In the intricate landscape of the human body, the lungs and their vasculature resemble a complex network akin to the plumbing system of a building. Within this anatomical framework, the lungs' blood vessels serve as vital conduits, facilitating the transportation of blood and essential nutrients for oxygenation and carbon dioxide removal. Just as pipes in a building can succumb to rust or blockages, respiratory viruses like SARS-CoV-2 or influenza can inflict damage, disrupting this intricate “plumbing system.”
In a recent scientific inquiry, researchers delved into the pivotal role of vascular endothelial cells in lung repair. Led by Andrew Vaughan of the University of Pennsylvania's School of Veterinary Medicine, their study, featured in Science Translational Medicine, showcased innovative approaches involving the delivery of vascular endothelial growth factor alpha (VEGFA) via lipid nanoparticles (LNPs). This novel technique aimed to bolster the repair mechanisms of damaged blood vessels, akin to the interventions of skilled plumbers tasked with patching and replacing sections of compromised piping.
Vaughan, Assistant Professor of Biomedical Sciences at Penn Vet, elaborated on their findings: “While our prior research, along with contributions from other laboratories, underscored the significance of endothelial cells in lung repair post-viral infections like influenza, our latest study delves deeper, unraveling the molecular intricacies underlying this phenomenon.”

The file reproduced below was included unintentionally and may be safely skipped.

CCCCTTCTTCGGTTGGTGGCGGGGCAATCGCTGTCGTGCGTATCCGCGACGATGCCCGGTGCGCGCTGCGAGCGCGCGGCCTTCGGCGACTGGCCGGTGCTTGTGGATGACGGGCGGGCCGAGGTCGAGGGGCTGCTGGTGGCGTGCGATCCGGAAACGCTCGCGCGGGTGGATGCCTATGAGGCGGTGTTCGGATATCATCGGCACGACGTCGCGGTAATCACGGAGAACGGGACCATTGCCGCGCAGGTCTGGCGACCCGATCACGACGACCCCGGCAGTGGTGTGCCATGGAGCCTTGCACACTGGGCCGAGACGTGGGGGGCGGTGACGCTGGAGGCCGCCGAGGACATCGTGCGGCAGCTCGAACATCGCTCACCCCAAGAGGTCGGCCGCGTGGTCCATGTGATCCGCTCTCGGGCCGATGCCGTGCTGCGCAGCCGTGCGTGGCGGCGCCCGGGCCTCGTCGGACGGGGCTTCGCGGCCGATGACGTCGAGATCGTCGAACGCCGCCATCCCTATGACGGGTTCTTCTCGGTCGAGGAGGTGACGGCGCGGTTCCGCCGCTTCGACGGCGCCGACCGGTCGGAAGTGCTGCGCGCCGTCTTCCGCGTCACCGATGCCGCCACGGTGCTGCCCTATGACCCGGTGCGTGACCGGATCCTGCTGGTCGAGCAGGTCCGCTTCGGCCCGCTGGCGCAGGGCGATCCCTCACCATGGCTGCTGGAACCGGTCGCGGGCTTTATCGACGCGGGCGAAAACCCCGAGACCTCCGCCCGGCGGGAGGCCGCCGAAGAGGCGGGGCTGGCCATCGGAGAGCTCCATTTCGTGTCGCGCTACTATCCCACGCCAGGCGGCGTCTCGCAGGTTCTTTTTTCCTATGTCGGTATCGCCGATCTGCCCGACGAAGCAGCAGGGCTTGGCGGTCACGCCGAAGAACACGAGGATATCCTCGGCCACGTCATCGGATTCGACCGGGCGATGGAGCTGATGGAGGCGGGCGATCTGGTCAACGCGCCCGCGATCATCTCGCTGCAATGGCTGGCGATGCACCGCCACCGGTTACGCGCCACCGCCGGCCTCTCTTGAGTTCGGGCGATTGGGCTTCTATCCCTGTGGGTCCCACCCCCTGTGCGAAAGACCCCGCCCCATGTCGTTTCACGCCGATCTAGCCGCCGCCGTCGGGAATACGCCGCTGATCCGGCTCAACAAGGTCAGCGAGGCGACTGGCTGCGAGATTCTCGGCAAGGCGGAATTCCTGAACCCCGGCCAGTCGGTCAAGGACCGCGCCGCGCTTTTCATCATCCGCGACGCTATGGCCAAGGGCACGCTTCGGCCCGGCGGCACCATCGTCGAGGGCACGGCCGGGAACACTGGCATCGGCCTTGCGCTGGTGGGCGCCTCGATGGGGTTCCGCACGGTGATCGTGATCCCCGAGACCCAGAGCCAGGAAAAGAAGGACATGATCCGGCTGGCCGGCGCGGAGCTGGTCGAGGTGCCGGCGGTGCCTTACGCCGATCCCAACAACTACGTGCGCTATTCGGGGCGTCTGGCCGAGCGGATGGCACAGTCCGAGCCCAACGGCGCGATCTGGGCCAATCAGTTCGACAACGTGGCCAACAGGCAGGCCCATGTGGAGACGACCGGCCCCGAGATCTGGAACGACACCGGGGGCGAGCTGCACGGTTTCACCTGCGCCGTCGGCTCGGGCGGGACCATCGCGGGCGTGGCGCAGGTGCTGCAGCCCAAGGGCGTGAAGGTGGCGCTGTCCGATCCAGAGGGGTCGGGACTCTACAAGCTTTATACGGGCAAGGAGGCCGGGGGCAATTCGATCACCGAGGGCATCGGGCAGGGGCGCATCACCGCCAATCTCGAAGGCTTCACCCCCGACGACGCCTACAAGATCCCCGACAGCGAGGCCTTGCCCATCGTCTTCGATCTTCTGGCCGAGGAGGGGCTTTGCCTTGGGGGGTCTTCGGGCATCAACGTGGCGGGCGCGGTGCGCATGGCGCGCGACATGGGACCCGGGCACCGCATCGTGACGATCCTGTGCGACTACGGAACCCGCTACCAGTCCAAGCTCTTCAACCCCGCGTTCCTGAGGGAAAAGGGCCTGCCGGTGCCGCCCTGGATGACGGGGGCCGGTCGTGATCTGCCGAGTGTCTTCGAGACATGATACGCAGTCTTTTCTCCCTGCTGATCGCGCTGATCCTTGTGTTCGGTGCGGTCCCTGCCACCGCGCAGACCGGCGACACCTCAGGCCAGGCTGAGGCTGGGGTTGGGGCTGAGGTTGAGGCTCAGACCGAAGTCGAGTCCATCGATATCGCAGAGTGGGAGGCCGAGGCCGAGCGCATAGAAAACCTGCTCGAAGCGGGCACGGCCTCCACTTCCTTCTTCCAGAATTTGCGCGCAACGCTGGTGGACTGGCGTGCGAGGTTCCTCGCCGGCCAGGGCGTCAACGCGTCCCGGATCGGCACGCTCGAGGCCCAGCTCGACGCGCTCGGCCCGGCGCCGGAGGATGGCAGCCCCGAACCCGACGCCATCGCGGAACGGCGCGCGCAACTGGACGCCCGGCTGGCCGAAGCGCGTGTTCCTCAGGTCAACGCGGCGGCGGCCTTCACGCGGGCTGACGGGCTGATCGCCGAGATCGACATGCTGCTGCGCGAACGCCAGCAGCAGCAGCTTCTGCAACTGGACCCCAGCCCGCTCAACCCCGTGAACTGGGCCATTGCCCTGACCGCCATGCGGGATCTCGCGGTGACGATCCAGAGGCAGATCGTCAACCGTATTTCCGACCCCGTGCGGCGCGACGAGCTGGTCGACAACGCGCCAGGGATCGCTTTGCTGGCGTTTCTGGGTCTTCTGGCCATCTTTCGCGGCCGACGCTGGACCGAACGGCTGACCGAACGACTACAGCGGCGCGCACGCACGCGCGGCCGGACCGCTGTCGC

He continued, “Through our investigation, we pinpointed and elucidated the pathways essential for tissue repair, leveraging mRNA delivery to endothelial cells to facilitate enhanced recovery post-injury. These insights offer promising avenues for promoting lung regeneration following diseases such as COVID-19.”
The study highlighted the involvement of VEGFA in the repair process, building upon previous research that identified transforming growth factor beta receptor 2 (TGFBR2) as a key signaling pathway.
Examining the interplay between these pathways, the researchers discovered that the absence of TGFBR2 impeded the activation of VEGFA. Consequently, blood vessel cells exhibited reduced proliferative capacity and self-renewal capabilities, critical for efficient gas exchange within the lung's alveolar sacs.
Gan Zhao, a postdoctoral researcher in the Vaughan Lab and the study's first author, remarked, “Our exploration into the synergy between these pathways motivated us to explore whether delivering VEGFA mRNA to endothelial cells could enhance lung recovery post-disease-related injury.”
Recognizing the potential of LNPs in facilitating mRNA delivery, the Vaughan Lab collaborated with Michael Mitchell of the School of Engineering and Applied Science, whose expertise centered on LNPs.
Mitchell, an Associate Professor of Bioengineering at Penn Engineering and a co-author of the study, highlighted the challenge of ensuring targeted delivery of LNPs to lung endothelial cells, bypassing the liver where they typically accumulate.
“We tailored the LNPs to exhibit an affinity for lung endothelial cells, enabling extrahepatic delivery beyond the liver,” explained Lulu Xue, a co-first author of the paper and a postdoctoral researcher in the Mitchell Lab.
Through innovative approaches and interdisciplinary collaboration, the study sheds light on novel strategies for enhancing lung repair mechanisms, offering hope for improved therapeutic interventions in the aftermath of respiratory diseases.
Source: University of Pennsylvania